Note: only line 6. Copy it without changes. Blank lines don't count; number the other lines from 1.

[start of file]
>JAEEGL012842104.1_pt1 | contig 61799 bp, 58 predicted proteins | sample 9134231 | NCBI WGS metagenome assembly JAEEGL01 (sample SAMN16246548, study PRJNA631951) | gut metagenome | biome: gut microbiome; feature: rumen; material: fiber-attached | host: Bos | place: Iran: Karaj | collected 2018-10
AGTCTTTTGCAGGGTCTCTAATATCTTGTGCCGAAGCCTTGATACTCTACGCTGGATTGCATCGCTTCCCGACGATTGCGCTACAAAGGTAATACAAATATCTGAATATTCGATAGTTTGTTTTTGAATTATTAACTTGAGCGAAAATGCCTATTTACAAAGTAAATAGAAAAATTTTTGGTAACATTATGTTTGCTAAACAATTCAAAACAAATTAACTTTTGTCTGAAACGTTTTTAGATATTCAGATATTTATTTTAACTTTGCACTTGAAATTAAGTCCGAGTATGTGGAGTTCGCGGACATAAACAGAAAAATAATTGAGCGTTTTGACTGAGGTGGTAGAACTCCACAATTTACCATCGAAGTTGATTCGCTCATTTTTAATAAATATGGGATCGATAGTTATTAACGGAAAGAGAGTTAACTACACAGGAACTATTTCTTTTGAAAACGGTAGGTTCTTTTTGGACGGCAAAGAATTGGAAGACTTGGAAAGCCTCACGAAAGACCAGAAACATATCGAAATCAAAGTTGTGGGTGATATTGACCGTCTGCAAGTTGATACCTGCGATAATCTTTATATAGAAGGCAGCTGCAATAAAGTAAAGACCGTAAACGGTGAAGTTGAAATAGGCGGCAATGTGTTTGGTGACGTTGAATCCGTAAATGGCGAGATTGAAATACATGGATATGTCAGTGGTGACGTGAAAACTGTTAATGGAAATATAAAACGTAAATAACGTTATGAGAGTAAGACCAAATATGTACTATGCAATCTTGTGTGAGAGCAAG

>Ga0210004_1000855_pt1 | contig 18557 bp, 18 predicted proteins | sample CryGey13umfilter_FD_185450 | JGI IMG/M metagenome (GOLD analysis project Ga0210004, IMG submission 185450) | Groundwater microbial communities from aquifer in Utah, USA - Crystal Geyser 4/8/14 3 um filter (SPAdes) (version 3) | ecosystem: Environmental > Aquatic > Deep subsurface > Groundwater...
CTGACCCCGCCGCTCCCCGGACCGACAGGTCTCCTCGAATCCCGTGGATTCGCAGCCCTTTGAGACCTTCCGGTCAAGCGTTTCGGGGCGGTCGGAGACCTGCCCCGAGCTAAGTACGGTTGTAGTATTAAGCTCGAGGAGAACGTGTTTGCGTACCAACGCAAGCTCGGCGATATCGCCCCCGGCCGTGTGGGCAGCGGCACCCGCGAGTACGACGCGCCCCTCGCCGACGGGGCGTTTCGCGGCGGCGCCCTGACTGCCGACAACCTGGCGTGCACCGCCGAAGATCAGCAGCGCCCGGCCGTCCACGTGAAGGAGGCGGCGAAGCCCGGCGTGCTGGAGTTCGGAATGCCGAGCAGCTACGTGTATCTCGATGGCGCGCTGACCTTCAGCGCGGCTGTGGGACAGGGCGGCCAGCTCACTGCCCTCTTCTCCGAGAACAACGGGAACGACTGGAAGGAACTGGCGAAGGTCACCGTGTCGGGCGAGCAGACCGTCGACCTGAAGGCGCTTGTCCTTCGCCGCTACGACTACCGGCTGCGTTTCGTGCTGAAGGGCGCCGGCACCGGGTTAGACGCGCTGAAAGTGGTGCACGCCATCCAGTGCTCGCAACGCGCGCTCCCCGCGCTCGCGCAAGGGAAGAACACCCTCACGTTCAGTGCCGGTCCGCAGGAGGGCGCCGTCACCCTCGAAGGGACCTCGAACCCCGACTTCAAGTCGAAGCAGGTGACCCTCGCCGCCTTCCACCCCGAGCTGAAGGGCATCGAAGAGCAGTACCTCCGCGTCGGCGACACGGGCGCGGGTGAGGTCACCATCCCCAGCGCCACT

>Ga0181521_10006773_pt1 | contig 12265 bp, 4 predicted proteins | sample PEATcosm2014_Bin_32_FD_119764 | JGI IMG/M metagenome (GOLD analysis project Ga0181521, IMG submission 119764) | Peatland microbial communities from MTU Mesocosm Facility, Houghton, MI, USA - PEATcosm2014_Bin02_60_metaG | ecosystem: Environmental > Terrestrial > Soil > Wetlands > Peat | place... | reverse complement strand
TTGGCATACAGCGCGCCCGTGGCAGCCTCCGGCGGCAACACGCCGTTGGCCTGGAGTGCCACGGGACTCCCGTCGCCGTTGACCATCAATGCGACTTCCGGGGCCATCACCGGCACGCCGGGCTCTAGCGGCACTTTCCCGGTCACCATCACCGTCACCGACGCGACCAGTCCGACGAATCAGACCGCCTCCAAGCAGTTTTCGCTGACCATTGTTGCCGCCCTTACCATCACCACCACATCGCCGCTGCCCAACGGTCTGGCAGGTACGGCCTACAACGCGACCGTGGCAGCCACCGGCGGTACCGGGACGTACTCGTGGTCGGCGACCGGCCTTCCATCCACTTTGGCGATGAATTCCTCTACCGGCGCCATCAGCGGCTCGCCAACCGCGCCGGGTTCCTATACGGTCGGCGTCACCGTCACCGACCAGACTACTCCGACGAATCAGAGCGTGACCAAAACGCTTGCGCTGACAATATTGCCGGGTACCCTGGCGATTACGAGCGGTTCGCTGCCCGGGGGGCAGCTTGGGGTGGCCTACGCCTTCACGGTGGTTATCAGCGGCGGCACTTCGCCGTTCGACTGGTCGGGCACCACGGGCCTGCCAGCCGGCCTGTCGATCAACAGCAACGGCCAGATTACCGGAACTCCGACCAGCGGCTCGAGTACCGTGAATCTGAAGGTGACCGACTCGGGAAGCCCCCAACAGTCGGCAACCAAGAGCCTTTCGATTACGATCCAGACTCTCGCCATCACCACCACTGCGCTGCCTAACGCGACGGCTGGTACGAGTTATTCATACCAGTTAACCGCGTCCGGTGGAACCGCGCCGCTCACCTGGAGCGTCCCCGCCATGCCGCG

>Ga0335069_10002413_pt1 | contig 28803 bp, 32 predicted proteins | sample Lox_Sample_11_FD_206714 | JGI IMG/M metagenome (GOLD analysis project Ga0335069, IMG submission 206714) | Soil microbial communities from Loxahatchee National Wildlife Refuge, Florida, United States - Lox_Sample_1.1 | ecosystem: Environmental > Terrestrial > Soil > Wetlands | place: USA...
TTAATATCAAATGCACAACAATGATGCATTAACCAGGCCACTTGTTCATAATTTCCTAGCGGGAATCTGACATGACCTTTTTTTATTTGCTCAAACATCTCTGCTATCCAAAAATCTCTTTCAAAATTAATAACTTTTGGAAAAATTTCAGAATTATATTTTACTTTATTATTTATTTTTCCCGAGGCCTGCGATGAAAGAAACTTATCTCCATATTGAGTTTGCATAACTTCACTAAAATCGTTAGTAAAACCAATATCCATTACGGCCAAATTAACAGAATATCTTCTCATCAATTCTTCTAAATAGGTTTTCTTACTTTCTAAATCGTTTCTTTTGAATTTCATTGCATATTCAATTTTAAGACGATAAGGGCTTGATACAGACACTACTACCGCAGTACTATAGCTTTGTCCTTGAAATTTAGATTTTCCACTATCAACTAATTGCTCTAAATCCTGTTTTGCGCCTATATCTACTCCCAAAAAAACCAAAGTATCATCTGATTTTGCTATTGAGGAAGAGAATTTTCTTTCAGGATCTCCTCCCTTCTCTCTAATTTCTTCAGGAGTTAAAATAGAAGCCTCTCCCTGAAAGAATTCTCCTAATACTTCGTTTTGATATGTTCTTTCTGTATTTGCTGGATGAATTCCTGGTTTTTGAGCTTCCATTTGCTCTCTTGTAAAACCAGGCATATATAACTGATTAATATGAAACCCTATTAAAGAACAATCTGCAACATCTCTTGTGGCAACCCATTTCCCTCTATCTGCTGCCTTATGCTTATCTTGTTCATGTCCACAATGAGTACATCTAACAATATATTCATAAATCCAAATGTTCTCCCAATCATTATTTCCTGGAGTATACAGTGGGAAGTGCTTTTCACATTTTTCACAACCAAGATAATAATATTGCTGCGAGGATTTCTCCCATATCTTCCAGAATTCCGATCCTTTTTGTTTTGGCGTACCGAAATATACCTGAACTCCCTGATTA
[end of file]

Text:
TTGGCATACAGCGCGCCCGTGGCAGCCTCCGGCGGCAACACGCCGTTGGCCTGGAGTGCCACGGGACTCCCGTCGCCGTTGACCATCAATGCGACTTCCGGGGCCATCACCGGCACGCCGGGCTCTAGCGGCACTTTCCCGGTCACCATCACCGTCACCGACGCGACCAGTCCGACGAATCAGACCGCCTCCAAGCAGTTTTCGCTGACCATTGTTGCCGCCCTTACCATCACCACCACATCGCCGCTGCCCAACGGTCTGGCAGGTACGGCCTACAACGCGACCGTGGCAGCCACCGGCGGTACCGGGACGTACTCGTGGTCGGCGACCGGCCTTCCATCCACTTTGGCGATGAATTCCTCTACCGGCGCCATCAGCGGCTCGCCAACCGCGCCGGGTTCCTATACGGTCGGCGTCACCGTCACCGACCAGACTACTCCGACGAATCAGAGCGTGACCAAAACGCTTGCGCTGACAATATTGCCGGGTACCCTGGCGATTACGAGCGGTTCGCTGCCCGGGGGGCAGCTTGGGGTGGCCTACGCCTTCACGGTGGTTATCAGCGGCGGCACTTCGCCGTTCGACTGGTCGGGCACCACGGGCCTGCCAGCCGGCCTGTCGATCAACAGCAACGGCCAGATTACCGGAACTCCGACCAGCGGCTCGAGTACCGTGAATCTGAAGGTGACCGACTCGGGAAGCCCCCAACAGTCGGCAACCAAGAGCCTTTCGATTACGATCCAGACTCTCGCCATCACCACCACTGCGCTGCCTAACGCGACGGCTGGTACGAGTTATTCATACCAGTTAACCGCGTCCGGTGGAACCGCGCCGCTCACCTGGAGCGTCCCCGCCATGCCGCG